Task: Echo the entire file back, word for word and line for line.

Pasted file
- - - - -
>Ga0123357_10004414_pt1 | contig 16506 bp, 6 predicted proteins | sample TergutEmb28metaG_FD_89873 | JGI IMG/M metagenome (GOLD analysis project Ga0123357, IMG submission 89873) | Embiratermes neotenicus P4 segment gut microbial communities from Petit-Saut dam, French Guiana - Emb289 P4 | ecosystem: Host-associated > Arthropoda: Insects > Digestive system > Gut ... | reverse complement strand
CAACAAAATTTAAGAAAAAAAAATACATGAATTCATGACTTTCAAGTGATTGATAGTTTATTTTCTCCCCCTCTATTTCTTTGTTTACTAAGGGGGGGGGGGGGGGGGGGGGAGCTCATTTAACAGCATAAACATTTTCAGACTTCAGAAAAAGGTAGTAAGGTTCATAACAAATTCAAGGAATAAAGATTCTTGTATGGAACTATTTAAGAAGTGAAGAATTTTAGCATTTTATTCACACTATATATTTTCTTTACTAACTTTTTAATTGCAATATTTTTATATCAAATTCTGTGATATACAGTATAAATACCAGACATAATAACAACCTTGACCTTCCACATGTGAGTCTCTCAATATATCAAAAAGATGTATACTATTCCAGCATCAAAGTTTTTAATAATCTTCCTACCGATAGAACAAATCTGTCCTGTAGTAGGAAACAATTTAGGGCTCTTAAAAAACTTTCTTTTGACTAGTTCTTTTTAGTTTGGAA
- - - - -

>Ga0123357_10004414_pt1 | contig 16506 bp, 6 predicted proteins | sample TergutEmb28metaG_FD_89873 | JGI IMG/M metagenome (GOLD analysis project Ga0123357, IMG submission 89873) | Embiratermes neotenicus P4 segment gut microbial communities from Petit-Saut dam, French Guiana - Emb289 P4 | ecosystem: Host-associated > Arthropoda: Insects > Digestive system > Gut ... | reverse complement strand
CAACAAAATTTAAGAAAAAAAAATACATGAATTCATGACTTTCAAGTGATTGATAGTTTATTTTCTCCCCCTCTATTTCTTTGTTTACTAAGGGGGGGGGGGGGGGGGGGGGAGCTCATTTAACAGCATAAACATTTTCAGACTTCAGAAAAAGGTAGTAAGGTTCATAACAAATTCAAGGAATAAAGATTCTTGTATGGAACTATTTAAGAAGTGAAGAATTTTAGCATTTTATTCACACTATATATTTTCTTTACTAACTTTTTAATTGCAATATTTTTATATCAAATTCTGTGATATACAGTATAAATACCAGACATAATAACAACCTTGACCTTCCACATGTGAGTCTCTCAATATATCAAAAAGATGTATACTATTCCAGCATCAAAGTTTTTAATAATCTTCCTACCGATAGAACAAATCTGTCCTGTAGTAGGAAACAATTTAGGGCTCTTAAAAAACTTTCTTTTGACTAGTTCTTTTTAGTTTGGAA